As a sales pro, you are no stranger to the process of sales. In most instances, you will be spending your time engaging with leads and helping them along their buying journey. CRM is a big help. But if you are only using it as a glorified contacts book, you are selling yourself and your company very short. So to help you use your CRM more extensively, today we’re going to introduce you to 8 useful CRM functions.
What you will learn in this article
- Why CRM is more than a fancy Rolodex
- What is the CRM process
- 8 great CRM functions you cannot afford to miss
- How they apply to your business
- How to get started with CRM
CRM: much more than a digital Rolodex
While that was true in the Nineties, CRM has advanced exponentially since then. Today, it integrates into every facet of your business to help prospects and leads become paying customers.
CRM is strongly aligned with the sales process. As such, CRM does an excellent job of building stronger relationships with customers, helping you close more sales, and ensuring customers stick around for more.
What is the CRM process?
In a nutshell, the CRM process enhances the relationship between your company and your customers. A large part of this is the ability to automate business processes and keep the sales team focused on closing deals, not spending time on admin. Typically, this means leveraging your CRM to capture leads and log deals and customer interactions.
But how can you optimize the CRM process to let you and your sales team work more and efficiently and bag more sales?
8 great CRM functions you cannot afford to ignore
CRM should take center stage for capturing and storing leads from all your sales channels. Whether the lead is captured via your website, social media, word-of-mouth referrals, the CRM is the central repository, not random spreadsheets. This data capture can then be applied to your CRM-based workflows to obtain the efficiency gains in the sales process.
As you travel through the prospecting process, you can use a CRM system to maintain contact records and log the information you have learned along the way. For example, a contact gets logged whenever they visit your site. So if they downloaded a guide about air conditioning rather than heating systems, you know they are interested in buying an AC unit.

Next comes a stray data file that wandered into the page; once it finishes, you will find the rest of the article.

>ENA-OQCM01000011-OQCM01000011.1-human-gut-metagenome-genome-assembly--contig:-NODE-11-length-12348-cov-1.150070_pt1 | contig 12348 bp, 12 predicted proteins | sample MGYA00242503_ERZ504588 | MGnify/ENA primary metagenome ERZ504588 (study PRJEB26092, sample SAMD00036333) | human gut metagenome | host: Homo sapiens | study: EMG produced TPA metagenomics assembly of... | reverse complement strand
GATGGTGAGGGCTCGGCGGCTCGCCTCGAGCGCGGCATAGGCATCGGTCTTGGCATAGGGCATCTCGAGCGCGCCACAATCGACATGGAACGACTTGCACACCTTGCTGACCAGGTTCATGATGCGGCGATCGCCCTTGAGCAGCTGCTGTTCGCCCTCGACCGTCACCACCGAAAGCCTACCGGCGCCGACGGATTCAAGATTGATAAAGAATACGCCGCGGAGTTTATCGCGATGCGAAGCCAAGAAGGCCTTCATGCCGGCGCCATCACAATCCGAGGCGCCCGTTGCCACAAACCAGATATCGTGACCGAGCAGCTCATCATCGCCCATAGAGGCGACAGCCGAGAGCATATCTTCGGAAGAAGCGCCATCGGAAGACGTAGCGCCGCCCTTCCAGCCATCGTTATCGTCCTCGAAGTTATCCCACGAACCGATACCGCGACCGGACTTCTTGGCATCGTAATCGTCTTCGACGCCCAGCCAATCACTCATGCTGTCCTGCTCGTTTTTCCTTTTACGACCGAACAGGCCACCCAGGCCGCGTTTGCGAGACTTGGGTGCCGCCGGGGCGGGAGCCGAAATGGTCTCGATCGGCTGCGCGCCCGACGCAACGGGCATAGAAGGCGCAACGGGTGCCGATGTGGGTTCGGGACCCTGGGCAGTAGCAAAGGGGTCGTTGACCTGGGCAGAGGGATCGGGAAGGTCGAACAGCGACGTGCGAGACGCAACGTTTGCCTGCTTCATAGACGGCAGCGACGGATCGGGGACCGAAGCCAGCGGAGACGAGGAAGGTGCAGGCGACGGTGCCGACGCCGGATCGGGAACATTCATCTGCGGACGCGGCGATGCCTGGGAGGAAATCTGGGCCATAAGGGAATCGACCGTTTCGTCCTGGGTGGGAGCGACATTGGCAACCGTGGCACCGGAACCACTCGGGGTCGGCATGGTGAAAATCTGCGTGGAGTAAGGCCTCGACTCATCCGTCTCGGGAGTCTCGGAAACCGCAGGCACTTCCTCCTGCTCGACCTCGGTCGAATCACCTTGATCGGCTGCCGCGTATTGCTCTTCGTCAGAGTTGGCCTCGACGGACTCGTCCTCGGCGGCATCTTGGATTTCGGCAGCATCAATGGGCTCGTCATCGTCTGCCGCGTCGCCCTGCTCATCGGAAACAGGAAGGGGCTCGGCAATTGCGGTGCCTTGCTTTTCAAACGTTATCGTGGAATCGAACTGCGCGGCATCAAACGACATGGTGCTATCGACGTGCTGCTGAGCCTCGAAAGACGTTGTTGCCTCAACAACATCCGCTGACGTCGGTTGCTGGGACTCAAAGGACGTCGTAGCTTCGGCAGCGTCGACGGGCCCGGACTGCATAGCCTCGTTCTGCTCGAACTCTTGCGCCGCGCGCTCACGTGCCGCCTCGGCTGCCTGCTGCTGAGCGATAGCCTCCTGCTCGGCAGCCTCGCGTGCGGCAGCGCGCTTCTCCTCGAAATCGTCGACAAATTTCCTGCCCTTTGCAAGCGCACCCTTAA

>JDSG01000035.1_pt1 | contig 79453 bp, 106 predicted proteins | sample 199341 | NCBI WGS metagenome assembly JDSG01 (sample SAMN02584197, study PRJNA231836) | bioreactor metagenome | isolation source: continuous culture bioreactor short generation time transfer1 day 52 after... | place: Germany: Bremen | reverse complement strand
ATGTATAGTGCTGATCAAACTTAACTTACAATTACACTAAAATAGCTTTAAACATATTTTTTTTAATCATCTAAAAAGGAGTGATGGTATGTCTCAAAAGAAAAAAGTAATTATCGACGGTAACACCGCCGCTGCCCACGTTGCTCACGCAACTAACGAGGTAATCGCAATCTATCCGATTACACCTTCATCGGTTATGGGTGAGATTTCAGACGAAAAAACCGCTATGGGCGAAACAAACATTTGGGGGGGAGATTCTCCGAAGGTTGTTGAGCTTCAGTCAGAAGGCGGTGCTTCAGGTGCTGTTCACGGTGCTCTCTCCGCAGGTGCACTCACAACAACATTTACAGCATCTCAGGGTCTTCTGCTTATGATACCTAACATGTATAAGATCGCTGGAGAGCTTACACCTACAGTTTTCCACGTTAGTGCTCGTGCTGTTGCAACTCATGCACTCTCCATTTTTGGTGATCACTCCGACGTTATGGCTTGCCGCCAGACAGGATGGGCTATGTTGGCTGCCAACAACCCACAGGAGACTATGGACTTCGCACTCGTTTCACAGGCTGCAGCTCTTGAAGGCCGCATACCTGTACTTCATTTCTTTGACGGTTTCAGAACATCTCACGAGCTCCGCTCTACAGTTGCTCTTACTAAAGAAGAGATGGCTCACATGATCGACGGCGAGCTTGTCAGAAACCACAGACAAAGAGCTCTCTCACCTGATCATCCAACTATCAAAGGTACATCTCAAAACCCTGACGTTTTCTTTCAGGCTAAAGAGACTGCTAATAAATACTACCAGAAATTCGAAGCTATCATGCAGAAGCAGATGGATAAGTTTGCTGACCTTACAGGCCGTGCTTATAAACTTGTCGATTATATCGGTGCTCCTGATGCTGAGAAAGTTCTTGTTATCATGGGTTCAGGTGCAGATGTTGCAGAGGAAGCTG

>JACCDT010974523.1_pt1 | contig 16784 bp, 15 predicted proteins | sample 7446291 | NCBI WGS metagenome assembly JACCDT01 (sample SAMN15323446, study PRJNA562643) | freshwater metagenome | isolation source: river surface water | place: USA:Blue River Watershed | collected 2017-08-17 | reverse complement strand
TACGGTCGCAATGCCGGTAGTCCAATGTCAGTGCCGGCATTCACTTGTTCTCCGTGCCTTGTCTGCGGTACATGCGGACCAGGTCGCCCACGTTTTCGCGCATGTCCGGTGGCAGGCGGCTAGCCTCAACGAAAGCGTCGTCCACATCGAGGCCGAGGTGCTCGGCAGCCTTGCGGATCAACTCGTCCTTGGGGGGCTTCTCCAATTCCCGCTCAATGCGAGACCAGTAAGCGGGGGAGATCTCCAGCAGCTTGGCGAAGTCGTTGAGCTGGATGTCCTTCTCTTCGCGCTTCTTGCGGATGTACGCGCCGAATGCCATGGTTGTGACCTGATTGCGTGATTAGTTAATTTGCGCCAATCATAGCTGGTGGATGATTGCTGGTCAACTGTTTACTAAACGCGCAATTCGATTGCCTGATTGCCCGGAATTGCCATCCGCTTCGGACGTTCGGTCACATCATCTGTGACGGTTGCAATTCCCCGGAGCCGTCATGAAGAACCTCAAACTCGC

Connecting with leads
When your CRM captures basic contact details about a lead, you can use this information to feel them out. The CRM you select should have email and phone integration to allow easier logging of your interaction with every lead. After reaching out, the next step, as you will be aware, is to assess how likely you are to win their business.
A critical phase in the buying journey is assessing whether your products or services are a good fit for the potential customer. Asking open-ended questions – ones you can’t answer with yes or no – are the best way to get to the crux of the matter. You can then log the responses in the CRM and move them down the sales funnel.
Sales negotiations will often hit barriers. If so, you can document these objections in the CRM, and this lets the rest of your team know. This is valuable for training purposes and lessons learned. Documenting objections also gives other team or staff members a heads-up should they contact the same customer.
CRMs are integration-friendly, so don’t forget to hook up proposals software. Once connected, it is easy to share and create proposal documents within the CRM system. In addition, using CRM tracking gives you insight into whether the document has been opened or viewed and allows you to link the prospect to specific deals without leaving the system.
When a proposal has been accepted and the deal closed, you can log it in CRM to ensure accurate, up-to-date reporting. This is essential to help the CRM to generate accurate reports and forecasts. Equally, if a deal is a bust, you will want to log that too.
Cross-selling and upselling
As all interactions and purchase histories are recorded, CRM is a valuable tool for identifying cross- and upsell opportunities. You can then offer personalized deals on a product or service that complements their purchase or solves another problem they may have.
How to get started with CRM
CRM is today the most beneficial way to boost your sales and ensure more efficient working practices across the board. CRM is powerful and versatile yet easy to use and implement. However, before investing to bring about next-level selling, you should educate yourself on the functions and benefits of CRM. That way, you can ‘sell’ CRM usage to sales staff and ensure maximum technology adoption.
If you invest in CRM, be sure you understand all the features and how they work. The best method to do this is to arrange a free trial. Many CRM providers set up a demo account, and you have 14-days to assess the platform and how it can help your company.
Sales team, no matter how big or small, can benefit from CRM. The level of organization and business insight simply cannot be matched manually. To thrive in the modern globally competitive business landscape, the two keystones are efficiency and customer experience.
If you wish to gain a vital competitive edge, it’s highly recommended that small businesses concentrate their research on cloud-based CRM providers. These systems are highly affordable and well-featured. A small business would be wise to steer clear of on-site solutions in terms of practicality and affordability. They are expensiveand require dedicated staff to run and maintain servers. For these reasons, a cloud-based solution is by far the more practical option for small business enterprises.
One of the best cloud CRMs for small businesses is, of course, Samdock. Contact us today to find out how we can take your sales process to a new level of efficiency.